National Academies Press: OpenBook

Critical Needs for Research in Veterinary Science (2005)

Chapter:Appendix H Relationship Between Research Expenditures of Colleges of Veterinary Medicine and Co-Location with Relevant Research Facilities

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Suggested Citation:"Appendix H Relationship Between Research Expenditures of Colleges of Veterinary Medicine and Co-Location with Relevant Research Facilities." National Research Council. 2005. Critical Needs for Research in Veterinary Science. Washington, DC: The National Academies Press. doi: 10.17226/11366.
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Appendix H
Relationship Between Research Expenditures of Colleges of Veterinary Medicine and Co-location with Relevant Research Facilities

One element that may influence the amount of funds received by colleges of veterinary medicine (CVM) is the presence or absence of additional programs such as a medical school (CoM) or a U.S. Department of Agriculture (USDA) Agricultural Research Service (ARS) research laboratory on the same campus or nearby. The committee examined data on CVMs with CoMs co-located on the same campus, CVMs with ARS laboratories on or near the campus, and CVMs with neither nearby. CVMs at universities with CoMs that were not on the same campus were excluded from this analysis.

Ten of 27 CVMs are co-located on the same campus with a CoM. Three of the 10 also have an ARS laboratory nearby. Those 10 CVMs account for 46.4% of the all the CVMs research expenditures from the National Institutes of Health (NIH) and 47.3% of the total research expenditures (“total all sources”) reported for all CVMs. The 10 CVMs co-located with CoMs have median faculty full-time equivalents (FTEs) of 101 (range, 72-151) and a student:faculty ratio of 3.8:1 (range, 2.76:1 to 5.43:1). The median research expenditure per FTE from NIH was about $60,600 (range, $36,500-121,100) and median research expenditure per FTE from “all sources” was about $153,600 (range, $84,800-202,300). Those figures are comparable with $52,000 and $104,000, respectively, for all CVMs. The same ten CVMs reported median research expenditures per school of about $1.24 million (range, $0.72-3.1 million) from USDA. Median expenditures per faculty FTE were about $12,200 (range, $4,800-27,100). The 10 schools accounted for 44.5% of the total research from USDA reported by all 27 CVMs.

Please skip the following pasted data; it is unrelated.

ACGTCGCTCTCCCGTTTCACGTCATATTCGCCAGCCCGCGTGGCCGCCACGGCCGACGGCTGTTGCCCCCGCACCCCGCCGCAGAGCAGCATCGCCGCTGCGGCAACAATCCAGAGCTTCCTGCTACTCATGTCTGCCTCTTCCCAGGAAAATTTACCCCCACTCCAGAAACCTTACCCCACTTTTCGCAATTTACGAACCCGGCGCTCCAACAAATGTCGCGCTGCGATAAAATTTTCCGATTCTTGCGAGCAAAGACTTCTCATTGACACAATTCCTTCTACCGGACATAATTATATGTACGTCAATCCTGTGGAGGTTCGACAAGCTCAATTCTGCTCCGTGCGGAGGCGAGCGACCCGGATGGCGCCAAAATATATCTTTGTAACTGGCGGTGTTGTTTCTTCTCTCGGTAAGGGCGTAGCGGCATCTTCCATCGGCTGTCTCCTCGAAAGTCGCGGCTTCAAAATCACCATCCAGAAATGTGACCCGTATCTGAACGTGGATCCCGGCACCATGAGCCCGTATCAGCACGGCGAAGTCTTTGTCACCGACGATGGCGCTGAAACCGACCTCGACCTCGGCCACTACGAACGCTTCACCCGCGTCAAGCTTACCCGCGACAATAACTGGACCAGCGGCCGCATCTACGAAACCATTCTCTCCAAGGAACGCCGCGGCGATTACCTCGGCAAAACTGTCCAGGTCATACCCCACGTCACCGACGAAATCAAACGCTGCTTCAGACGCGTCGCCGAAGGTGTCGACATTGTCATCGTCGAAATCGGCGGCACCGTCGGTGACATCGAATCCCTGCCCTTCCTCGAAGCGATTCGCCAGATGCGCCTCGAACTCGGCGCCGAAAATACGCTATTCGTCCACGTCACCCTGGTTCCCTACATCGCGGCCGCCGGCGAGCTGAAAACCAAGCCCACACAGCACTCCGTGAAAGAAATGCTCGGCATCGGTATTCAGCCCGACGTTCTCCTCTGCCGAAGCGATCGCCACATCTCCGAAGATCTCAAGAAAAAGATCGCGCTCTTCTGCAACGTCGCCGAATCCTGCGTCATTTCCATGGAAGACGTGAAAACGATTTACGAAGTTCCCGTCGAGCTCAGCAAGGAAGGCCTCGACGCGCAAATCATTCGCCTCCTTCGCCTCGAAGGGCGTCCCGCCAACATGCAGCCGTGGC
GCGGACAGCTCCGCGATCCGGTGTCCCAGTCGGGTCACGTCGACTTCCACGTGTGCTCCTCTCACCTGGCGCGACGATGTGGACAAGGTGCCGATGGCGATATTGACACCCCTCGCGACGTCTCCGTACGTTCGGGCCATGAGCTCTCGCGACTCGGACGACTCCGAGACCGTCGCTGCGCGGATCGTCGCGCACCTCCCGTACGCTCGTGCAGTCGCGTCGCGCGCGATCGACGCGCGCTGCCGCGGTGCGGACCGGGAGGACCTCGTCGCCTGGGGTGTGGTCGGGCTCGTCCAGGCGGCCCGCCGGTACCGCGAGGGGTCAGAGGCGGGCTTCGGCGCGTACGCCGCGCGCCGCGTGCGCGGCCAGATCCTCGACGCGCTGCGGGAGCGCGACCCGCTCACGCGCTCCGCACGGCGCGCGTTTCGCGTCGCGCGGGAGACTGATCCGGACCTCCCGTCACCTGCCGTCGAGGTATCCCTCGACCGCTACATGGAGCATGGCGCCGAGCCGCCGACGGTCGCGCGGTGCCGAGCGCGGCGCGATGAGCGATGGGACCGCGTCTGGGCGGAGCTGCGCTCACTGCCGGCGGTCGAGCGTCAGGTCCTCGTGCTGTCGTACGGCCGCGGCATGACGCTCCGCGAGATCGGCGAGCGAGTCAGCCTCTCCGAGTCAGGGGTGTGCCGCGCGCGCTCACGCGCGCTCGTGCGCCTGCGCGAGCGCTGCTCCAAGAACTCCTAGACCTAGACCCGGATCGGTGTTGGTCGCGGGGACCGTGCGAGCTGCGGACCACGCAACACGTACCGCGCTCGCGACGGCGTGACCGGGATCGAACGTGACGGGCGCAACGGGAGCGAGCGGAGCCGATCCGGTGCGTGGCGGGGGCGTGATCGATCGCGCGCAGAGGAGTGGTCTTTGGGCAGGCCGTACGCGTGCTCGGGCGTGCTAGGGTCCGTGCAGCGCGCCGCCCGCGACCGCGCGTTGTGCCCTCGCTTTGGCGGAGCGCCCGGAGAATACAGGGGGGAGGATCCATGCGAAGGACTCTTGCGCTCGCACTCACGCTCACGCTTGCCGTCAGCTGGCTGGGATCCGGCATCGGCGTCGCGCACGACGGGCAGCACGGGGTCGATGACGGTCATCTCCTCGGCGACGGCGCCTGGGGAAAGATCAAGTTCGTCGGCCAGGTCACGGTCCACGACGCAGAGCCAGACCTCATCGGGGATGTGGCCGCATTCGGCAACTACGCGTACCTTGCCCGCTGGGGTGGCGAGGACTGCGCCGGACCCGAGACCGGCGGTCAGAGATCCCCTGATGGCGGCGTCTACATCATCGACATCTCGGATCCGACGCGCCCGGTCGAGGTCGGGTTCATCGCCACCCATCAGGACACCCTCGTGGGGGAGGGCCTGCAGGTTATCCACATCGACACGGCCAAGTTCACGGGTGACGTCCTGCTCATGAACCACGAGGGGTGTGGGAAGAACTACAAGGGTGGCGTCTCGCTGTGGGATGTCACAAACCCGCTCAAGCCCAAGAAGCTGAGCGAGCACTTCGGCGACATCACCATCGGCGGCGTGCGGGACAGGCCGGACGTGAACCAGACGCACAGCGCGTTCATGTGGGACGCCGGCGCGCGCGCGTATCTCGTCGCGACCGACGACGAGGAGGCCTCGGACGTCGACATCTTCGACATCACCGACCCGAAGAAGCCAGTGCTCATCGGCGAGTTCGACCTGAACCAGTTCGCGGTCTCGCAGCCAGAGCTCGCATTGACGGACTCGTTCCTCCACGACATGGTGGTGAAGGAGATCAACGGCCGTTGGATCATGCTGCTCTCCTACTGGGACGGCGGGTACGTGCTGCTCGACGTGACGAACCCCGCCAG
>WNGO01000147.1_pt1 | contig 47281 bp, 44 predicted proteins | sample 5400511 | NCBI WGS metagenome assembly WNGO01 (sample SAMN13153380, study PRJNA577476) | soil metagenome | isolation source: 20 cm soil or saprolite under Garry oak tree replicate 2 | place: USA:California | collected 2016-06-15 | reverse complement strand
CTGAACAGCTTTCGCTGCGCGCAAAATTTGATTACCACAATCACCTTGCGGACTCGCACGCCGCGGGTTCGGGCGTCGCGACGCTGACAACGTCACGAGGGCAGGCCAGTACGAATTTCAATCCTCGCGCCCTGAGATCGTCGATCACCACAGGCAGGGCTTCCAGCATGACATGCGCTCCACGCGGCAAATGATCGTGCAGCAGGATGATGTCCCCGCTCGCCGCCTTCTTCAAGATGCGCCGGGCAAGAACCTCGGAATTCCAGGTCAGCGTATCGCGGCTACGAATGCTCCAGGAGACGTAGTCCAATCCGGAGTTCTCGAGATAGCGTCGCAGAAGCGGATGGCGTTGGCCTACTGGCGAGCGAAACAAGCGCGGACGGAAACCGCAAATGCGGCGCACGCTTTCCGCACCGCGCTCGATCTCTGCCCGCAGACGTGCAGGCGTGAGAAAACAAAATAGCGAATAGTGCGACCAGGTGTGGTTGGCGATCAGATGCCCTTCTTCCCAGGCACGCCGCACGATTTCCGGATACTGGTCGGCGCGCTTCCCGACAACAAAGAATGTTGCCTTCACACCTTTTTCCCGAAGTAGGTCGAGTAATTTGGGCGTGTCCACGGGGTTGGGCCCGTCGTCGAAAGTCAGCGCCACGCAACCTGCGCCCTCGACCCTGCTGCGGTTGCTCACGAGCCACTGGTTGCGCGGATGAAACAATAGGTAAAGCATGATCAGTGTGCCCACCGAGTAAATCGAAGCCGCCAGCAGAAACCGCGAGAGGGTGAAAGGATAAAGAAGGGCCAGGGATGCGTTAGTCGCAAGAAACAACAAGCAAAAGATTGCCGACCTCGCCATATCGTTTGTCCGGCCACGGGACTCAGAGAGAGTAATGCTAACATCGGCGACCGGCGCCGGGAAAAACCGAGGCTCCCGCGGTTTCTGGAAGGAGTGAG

Two groups of six CVMs each were selected for comparison on the basis of similar faculty FTEs and the presence or absence of co-located CoMs. Six CVMs

Suggested Citation:"Appendix H Relationship Between Research Expenditures of Colleges of Veterinary Medicine and Co-Location with Relevant Research Facilities." National Research Council. 2005. Critical Needs for Research in Veterinary Science. Washington, DC: The National Academies Press. doi: 10.17226/11366.
×

with CoMs on the same campus had a median faculty size (FTE) of 85.3 (range, 72-114) and a student:faculty ratio of 4.06:1 (range, 3.84:1 to 5.43:1). Six other CVMs without CoMs on the same campus had a median faculty size (FTE) of 88 (range, 70-112), however, these six had a lower student:faculty ratio of 3.72:1 (range, 3.32:1 to 4.43:1). Two of the six CVMs with a CoM co-located on the same campus also had an ARS laboratory nearby, as did three of the six CVMs without a co-located CoM.